Banks have the chance to up their game on customer service

While Lady Grantham personified the work-free existence of the aristocracy, the staff of the Wall Street investment bank have been chained to their desks over weekend.

According to a leaked email circulating in America, staff are required to be out of the office by 21:00pm on a Friday and not allowed back in until 09:00am on a Sunday. This is designed to discourage all-night working sessions, which put the health of its workers at risk.

Maybe this is the first indication of a seed of change in an industry that has never really existed in the real world, which will not only lead to it treating its people better, but also its customers.

Many sectors have had these moments, mine included. There is no doubt that traditionally, with the possible exception of used car dealers, journalists and maybe politicians, plumbers have had arguably the worse professional reputation of any occupation in the country.

This is why I have for many years been striving to break the mould, and I am determined to be as vocal about that as I can because people need to know that the industry has good, as well as poor examples, and who’s who.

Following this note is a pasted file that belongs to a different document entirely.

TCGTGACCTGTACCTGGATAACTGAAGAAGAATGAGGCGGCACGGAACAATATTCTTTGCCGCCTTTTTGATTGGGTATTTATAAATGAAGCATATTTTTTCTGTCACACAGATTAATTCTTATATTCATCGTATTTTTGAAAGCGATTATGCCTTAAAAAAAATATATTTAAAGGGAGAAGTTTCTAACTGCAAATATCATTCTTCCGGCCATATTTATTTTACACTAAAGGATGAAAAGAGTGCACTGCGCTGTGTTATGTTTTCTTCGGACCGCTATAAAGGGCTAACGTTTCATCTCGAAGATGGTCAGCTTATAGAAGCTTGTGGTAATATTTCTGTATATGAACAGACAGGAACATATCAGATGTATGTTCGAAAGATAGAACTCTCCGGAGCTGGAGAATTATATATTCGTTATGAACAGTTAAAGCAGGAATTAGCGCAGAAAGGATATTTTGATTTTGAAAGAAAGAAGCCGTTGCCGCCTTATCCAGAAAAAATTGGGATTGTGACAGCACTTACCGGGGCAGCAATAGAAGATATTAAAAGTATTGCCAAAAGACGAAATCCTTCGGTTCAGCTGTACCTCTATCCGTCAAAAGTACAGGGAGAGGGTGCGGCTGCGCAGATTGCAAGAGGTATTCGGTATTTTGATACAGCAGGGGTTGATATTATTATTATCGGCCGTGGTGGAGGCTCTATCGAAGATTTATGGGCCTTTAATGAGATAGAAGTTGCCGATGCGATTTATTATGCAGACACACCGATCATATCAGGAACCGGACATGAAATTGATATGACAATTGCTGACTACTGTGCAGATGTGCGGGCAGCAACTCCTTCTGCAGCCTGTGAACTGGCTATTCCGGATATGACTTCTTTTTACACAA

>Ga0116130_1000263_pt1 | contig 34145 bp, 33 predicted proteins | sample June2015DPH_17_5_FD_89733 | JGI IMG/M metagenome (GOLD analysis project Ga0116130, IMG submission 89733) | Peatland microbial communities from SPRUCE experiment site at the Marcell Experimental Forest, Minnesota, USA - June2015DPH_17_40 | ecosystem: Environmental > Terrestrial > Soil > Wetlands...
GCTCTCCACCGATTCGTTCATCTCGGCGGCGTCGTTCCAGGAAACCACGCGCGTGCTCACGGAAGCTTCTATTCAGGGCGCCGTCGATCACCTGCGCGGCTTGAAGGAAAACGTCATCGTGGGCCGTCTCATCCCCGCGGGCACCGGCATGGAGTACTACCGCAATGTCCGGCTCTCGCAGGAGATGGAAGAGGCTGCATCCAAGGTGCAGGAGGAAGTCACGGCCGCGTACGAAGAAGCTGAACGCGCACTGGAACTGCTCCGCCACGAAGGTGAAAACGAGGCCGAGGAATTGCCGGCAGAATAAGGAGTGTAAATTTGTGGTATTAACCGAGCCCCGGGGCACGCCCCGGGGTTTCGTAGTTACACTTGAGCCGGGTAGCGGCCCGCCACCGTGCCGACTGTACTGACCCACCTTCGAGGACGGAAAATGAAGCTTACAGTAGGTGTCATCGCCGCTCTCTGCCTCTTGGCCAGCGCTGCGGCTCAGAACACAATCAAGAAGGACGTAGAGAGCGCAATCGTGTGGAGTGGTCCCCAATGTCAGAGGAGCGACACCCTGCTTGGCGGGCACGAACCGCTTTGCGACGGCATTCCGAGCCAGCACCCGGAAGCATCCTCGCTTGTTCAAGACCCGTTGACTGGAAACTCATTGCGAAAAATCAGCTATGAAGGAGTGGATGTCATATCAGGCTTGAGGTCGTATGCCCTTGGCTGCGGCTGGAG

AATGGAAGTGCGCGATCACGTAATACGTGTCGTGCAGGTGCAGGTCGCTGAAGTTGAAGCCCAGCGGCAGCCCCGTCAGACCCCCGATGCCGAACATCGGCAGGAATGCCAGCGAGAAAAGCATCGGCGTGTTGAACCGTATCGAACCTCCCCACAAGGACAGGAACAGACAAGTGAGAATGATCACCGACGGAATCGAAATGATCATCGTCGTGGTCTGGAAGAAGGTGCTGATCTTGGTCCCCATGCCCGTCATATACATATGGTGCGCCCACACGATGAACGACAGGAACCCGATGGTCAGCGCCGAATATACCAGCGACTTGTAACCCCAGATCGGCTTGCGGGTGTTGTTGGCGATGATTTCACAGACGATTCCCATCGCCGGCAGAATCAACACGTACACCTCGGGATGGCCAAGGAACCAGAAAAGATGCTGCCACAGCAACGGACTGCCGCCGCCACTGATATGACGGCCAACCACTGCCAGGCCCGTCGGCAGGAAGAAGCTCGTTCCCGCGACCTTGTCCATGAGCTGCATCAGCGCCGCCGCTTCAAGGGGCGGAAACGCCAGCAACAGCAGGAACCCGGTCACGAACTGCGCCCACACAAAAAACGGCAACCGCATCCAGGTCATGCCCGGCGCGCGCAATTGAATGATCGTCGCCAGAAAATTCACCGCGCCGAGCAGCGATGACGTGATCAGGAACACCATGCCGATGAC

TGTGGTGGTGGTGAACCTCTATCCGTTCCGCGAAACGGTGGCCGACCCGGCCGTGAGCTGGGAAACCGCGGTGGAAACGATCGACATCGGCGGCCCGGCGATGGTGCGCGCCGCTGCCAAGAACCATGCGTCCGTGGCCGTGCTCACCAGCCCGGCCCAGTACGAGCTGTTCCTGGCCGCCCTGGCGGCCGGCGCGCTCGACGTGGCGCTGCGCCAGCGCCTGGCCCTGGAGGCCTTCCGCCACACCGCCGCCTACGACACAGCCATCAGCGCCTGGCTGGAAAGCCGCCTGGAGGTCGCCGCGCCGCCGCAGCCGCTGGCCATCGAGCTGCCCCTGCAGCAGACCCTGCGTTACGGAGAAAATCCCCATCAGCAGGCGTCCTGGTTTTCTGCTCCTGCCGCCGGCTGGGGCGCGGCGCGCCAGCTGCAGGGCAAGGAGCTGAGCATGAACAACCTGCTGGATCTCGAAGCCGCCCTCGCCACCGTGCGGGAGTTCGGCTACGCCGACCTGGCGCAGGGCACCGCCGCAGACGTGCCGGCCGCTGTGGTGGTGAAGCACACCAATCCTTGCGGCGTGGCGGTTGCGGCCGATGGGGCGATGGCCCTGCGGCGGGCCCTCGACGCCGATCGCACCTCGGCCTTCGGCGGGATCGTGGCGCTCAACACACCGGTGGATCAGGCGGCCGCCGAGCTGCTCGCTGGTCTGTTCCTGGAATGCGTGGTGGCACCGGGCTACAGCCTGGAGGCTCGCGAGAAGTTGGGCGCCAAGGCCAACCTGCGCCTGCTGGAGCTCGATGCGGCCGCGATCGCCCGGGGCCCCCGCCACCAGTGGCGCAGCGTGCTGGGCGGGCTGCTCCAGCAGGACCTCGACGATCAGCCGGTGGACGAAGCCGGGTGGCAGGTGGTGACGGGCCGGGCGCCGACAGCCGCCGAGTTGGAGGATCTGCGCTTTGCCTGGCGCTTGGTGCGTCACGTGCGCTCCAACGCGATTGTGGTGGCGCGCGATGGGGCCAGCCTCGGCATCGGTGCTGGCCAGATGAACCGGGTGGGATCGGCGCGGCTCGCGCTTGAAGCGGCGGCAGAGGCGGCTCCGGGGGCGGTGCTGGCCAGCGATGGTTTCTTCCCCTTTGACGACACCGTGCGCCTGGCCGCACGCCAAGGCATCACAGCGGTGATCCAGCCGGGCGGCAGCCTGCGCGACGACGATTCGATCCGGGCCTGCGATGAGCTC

Speaking from experience I believe that the banking industry has the same opportunity as I had 40 years ago. They are at a crossroads and the banks that choose to look after customers above themselves will be in a prime position to capture the moral high ground and with it a greater share of the business.

It makes perfect sense, and there’s no difference between banking and plumbing.

Plumbers, like bankers, could argue that if everyone continued to act like a bunch of cowboys they would all survive, due to their being no alternative.

But as soon as one breaks rank and leads a cavalry charge of customer service, the game’s up.

The bank that clocks this simple point and starts working for its customers, and I mean actually doing it, not just saying it on TV, will be the winner.

And for the record this ‘working for customers’ means an end to paying themselves 20 times what everyone else thinks is a good wage.

What they do just isn’t that clever, and any argument that says they’re paid on results, just proves how badly they are currently fleecing their customers.

If there’s millions of quid in commissions available, and the banks are also posting hundreds of millions in profits – the fees are too high.

Charge reasonable money, be transparent and give a good service. That’s all that’s needed for a real game changer to emerge. 

So when the bankers are enjoying their weekends, maybe they?ll return recharged with common sense to start to set the industry on a new path.

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